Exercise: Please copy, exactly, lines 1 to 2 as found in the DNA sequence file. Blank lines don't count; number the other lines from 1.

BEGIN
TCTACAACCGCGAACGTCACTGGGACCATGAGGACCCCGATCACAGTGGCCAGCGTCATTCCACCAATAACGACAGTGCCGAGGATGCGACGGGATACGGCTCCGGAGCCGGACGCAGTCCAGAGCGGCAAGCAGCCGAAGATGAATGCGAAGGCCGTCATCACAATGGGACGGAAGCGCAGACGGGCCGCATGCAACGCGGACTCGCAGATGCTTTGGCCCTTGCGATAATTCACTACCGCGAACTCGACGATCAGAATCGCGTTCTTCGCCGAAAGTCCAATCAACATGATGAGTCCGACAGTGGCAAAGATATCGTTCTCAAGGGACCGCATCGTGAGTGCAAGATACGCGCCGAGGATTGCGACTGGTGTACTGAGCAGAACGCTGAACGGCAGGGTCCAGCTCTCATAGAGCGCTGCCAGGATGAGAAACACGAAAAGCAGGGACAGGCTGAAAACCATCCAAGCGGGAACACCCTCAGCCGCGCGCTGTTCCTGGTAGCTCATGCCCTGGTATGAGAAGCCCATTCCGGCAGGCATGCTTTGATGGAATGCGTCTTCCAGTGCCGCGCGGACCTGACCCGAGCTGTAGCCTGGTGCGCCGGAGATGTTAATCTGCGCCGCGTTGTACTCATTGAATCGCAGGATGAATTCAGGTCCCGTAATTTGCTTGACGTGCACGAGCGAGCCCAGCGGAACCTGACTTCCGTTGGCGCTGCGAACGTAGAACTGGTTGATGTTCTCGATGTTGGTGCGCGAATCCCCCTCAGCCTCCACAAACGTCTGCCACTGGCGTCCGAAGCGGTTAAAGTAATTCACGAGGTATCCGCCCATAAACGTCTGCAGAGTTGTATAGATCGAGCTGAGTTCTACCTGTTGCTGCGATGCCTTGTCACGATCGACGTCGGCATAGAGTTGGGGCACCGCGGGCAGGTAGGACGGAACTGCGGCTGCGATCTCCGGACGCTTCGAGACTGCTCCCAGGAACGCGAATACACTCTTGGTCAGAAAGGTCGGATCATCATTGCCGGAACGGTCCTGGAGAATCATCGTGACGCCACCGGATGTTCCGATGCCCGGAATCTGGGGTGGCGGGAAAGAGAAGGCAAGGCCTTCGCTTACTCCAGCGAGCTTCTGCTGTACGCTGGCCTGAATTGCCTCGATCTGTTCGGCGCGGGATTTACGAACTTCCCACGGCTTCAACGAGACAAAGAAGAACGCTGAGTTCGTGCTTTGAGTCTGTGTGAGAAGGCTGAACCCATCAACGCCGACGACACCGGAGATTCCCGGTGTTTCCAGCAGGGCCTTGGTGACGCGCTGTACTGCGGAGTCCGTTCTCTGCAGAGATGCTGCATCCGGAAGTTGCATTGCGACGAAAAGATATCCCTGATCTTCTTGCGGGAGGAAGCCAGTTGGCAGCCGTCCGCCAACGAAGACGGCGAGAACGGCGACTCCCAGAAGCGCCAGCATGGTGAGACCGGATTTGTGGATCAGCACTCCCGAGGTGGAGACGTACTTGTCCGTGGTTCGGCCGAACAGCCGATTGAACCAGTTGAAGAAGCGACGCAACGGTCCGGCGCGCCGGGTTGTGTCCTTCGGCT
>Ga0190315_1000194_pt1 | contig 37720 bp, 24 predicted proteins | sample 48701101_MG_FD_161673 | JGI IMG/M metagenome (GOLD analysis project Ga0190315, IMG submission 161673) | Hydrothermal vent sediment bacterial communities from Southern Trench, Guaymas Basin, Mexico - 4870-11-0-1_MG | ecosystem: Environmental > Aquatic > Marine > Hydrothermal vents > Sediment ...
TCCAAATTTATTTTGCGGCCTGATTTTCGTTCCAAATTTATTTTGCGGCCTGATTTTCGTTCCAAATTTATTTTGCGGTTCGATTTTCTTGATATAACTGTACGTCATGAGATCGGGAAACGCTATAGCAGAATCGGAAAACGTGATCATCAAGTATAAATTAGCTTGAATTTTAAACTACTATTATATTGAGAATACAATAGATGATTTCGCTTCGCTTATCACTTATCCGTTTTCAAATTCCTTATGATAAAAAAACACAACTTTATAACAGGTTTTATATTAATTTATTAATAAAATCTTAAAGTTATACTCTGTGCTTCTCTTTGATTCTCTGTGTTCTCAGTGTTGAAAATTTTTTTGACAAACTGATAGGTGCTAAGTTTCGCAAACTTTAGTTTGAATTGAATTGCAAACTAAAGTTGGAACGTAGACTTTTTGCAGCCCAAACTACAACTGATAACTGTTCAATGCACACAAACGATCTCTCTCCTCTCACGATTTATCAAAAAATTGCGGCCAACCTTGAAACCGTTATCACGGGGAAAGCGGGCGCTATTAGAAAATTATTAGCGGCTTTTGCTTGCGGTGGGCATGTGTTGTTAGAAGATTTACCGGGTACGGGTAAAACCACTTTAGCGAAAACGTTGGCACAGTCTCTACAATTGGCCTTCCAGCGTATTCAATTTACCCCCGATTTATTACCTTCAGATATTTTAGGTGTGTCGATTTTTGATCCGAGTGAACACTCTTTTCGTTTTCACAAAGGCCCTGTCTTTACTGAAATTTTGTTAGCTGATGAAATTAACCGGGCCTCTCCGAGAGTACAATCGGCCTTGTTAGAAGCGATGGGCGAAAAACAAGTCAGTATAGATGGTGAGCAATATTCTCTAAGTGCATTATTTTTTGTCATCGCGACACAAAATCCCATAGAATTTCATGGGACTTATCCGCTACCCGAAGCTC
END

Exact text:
TCTACAACCGCGAACGTCACTGGGACCATGAGGACCCCGATCACAGTGGCCAGCGTCATTCCACCAATAACGACAGTGCCGAGGATGCGACGGGATACGGCTCCGGAGCCGGACGCAGTCCAGAGCGGCAAGCAGCCGAAGATGAATGCGAAGGCCGTCATCACAATGGGACGGAAGCGCAGACGGGCCGCATGCAACGCGGACTCGCAGATGCTTTGGCCCTTGCGATAATTCACTACCGCGAACTCGACGATCAGAATCGCGTTCTTCGCCGAAAGTCCAATCAACATGATGAGTCCGACAGTGGCAAAGATATCGTTCTCAAGGGACCGCATCGTGAGTGCAAGATACGCGCCGAGGATTGCGACTGGTGTACTGAGCAGAACGCTGAACGGCAGGGTCCAGCTCTCATAGAGCGCTGCCAGGATGAGAAACACGAAAAGCAGGGACAGGCTGAAAACCATCCAAGCGGGAACACCCTCAGCCGCGCGCTGTTCCTGGTAGCTCATGCCCTGGTATGAGAAGCCCATTCCGGCAGGCATGCTTTGATGGAATGCGTCTTCCAGTGCCGCGCGGACCTGACCCGAGCTGTAGCCTGGTGCGCCGGAGATGTTAATCTGCGCCGCGTTGTACTCATTGAATCGCAGGATGAATTCAGGTCCCGTAATTTGCTTGACGTGCACGAGCGAGCCCAGCGGAACCTGACTTCCGTTGGCGCTGCGAACGTAGAACTGGTTGATGTTCTCGATGTTGGTGCGCGAATCCCCCTCAGCCTCCACAAACGTCTGCCACTGGCGTCCGAAGCGGTTAAAGTAATTCACGAGGTATCCGCCCATAAACGTCTGCAGAGTTGTATAGATCGAGCTGAGTTCTACCTGTTGCTGCGATGCCTTGTCACGATCGACGTCGGCATAGAGTTGGGGCACCGCGGGCAGGTAGGACGGAACTGCGGCTGCGATCTCCGGACGCTTCGAGACTGCTCCCAGGAACGCGAATACACTCTTGGTCAGAAAGGTCGGATCATCATTGCCGGAACGGTCCTGGAGAATCATCGTGACGCCACCGGATGTTCCGATGCCCGGAATCTGGGGTGGCGGGAAAGAGAAGGCAAGGCCTTCGCTTACTCCAGCGAGCTTCTGCTGTACGCTGGCCTGAATTGCCTCGATCTGTTCGGCGCGGGATTTACGAACTTCCCACGGCTTCAACGAGACAAAGAAGAACGCTGAGTTCGTGCTTTGAGTCTGTGTGAGAAGGCTGAACCCATCAACGCCGACGACACCGGAGATTCCCGGTGTTTCCAGCAGGGCCTTGGTGACGCGCTGTACTGCGGAGTCCGTTCTCTGCAGAGATGCTGCATCCGGAAGTTGCATTGCGACGAAAAGATATCCCTGATCTTCTTGCGGGAGGAAGCCAGTTGGCAGCCGTCCGCCAACGAAGACGGCGAGAACGGCGACTCCCAGAAGCGCCAGCATGGTGAGACCGGATTTGTGGATCAGCACTCCCGAGGTGGAGACGTACTTGTCCGTGGTTCGGCCGAACAGCCGATTGAACCAGTTGAAGAAGCGACGCAACGGTCCGGCGCGCCGGGTTGTGTCCTTCGGCT
>Ga0190315_1000194_pt1 | contig 37720 bp, 24 predicted proteins | sample 48701101_MG_FD_161673 | JGI IMG/M metagenome (GOLD analysis project Ga0190315, IMG submission 161673) | Hydrothermal vent sediment bacterial communities from Southern Trench, Guaymas Basin, Mexico - 4870-11-0-1_MG | ecosystem: Environmental > Aquatic > Marine > Hydrothermal vents > Sediment ...